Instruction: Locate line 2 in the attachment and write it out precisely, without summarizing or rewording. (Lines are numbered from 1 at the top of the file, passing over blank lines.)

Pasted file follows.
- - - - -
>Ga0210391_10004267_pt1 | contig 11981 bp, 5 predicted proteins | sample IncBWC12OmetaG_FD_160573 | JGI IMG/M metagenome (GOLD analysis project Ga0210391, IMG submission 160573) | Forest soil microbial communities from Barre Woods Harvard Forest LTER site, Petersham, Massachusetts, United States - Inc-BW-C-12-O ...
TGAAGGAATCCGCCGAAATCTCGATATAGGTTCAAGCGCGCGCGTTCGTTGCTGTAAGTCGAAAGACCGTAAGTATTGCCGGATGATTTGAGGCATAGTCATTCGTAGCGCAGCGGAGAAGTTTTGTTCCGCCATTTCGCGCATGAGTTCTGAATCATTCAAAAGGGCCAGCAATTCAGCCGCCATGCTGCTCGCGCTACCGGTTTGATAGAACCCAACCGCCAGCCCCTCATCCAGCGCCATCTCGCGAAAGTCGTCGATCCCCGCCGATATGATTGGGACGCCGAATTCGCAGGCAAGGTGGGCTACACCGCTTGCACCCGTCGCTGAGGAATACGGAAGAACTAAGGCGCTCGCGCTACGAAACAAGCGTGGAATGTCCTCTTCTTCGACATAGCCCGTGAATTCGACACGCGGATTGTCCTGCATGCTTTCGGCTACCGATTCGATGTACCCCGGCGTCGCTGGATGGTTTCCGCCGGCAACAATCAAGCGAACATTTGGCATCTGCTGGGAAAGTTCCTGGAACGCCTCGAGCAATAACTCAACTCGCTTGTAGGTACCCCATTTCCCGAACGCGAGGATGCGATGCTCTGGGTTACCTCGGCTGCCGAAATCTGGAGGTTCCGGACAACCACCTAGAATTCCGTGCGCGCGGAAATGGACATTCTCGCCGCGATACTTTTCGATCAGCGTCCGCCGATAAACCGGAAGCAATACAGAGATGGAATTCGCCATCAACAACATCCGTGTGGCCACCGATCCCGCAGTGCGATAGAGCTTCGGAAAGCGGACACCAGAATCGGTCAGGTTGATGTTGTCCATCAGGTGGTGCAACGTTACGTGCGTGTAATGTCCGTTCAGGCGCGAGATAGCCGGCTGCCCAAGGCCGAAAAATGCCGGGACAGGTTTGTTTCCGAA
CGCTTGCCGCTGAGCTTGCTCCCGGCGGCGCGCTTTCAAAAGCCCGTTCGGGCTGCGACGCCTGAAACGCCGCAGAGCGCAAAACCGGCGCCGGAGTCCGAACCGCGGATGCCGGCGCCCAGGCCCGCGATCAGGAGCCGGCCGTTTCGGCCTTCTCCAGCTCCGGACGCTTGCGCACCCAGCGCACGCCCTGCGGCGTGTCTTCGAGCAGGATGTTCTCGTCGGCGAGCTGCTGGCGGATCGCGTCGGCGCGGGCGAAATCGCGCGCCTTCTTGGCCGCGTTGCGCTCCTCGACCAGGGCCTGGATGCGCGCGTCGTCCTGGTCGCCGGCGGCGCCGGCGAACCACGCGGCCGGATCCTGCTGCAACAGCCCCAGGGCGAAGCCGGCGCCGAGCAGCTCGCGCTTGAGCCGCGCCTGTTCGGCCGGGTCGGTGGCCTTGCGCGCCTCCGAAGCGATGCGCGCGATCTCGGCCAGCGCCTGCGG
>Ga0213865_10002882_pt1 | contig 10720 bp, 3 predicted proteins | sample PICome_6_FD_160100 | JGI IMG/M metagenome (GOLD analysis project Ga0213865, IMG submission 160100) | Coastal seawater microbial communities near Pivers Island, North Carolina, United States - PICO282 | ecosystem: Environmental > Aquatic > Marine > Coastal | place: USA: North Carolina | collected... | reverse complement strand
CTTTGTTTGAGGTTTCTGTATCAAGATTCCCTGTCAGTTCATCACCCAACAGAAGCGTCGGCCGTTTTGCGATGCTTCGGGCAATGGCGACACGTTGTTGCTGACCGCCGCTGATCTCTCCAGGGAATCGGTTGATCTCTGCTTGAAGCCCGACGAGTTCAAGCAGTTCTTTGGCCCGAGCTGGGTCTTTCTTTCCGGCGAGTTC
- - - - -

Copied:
TGAAGGAATCCGCCGAAATCTCGATATAGGTTCAAGCGCGCGCGTTCGTTGCTGTAAGTCGAAAGACCGTAAGTATTGCCGGATGATTTGAGGCATAGTCATTCGTAGCGCAGCGGAGAAGTTTTGTTCCGCCATTTCGCGCATGAGTTCTGAATCATTCAAAAGGGCCAGCAATTCAGCCGCCATGCTGCTCGCGCTACCGGTTTGATAGAACCCAACCGCCAGCCCCTCATCCAGCGCCATCTCGCGAAAGTCGTCGATCCCCGCCGATATGATTGGGACGCCGAATTCGCAGGCAAGGTGGGCTACACCGCTTGCACCCGTCGCTGAGGAATACGGAAGAACTAAGGCGCTCGCGCTACGAAACAAGCGTGGAATGTCCTCTTCTTCGACATAGCCCGTGAATTCGACACGCGGATTGTCCTGCATGCTTTCGGCTACCGATTCGATGTACCCCGGCGTCGCTGGATGGTTTCCGCCGGCAACAATCAAGCGAACATTTGGCATCTGCTGGGAAAGTTCCTGGAACGCCTCGAGCAATAACTCAACTCGCTTGTAGGTACCCCATTTCCCGAACGCGAGGATGCGATGCTCTGGGTTACCTCGGCTGCCGAAATCTGGAGGTTCCGGACAACCACCTAGAATTCCGTGCGCGCGGAAATGGACATTCTCGCCGCGATACTTTTCGATCAGCGTCCGCCGATAAACCGGAAGCAATACAGAGATGGAATTCGCCATCAACAACATCCGTGTGGCCACCGATCCCGCAGTGCGATAGAGCTTCGGAAAGCGGACACCAGAATCGGTCAGGTTGATGTTGTCCATCAGGTGGTGCAACGTTACGTGCGTGTAATGTCCGTTCAGGCGCGAGATAGCCGGCTGCCCAAGGCCGAAAAATGCCGGGACAGGTTTGTTTCCGAA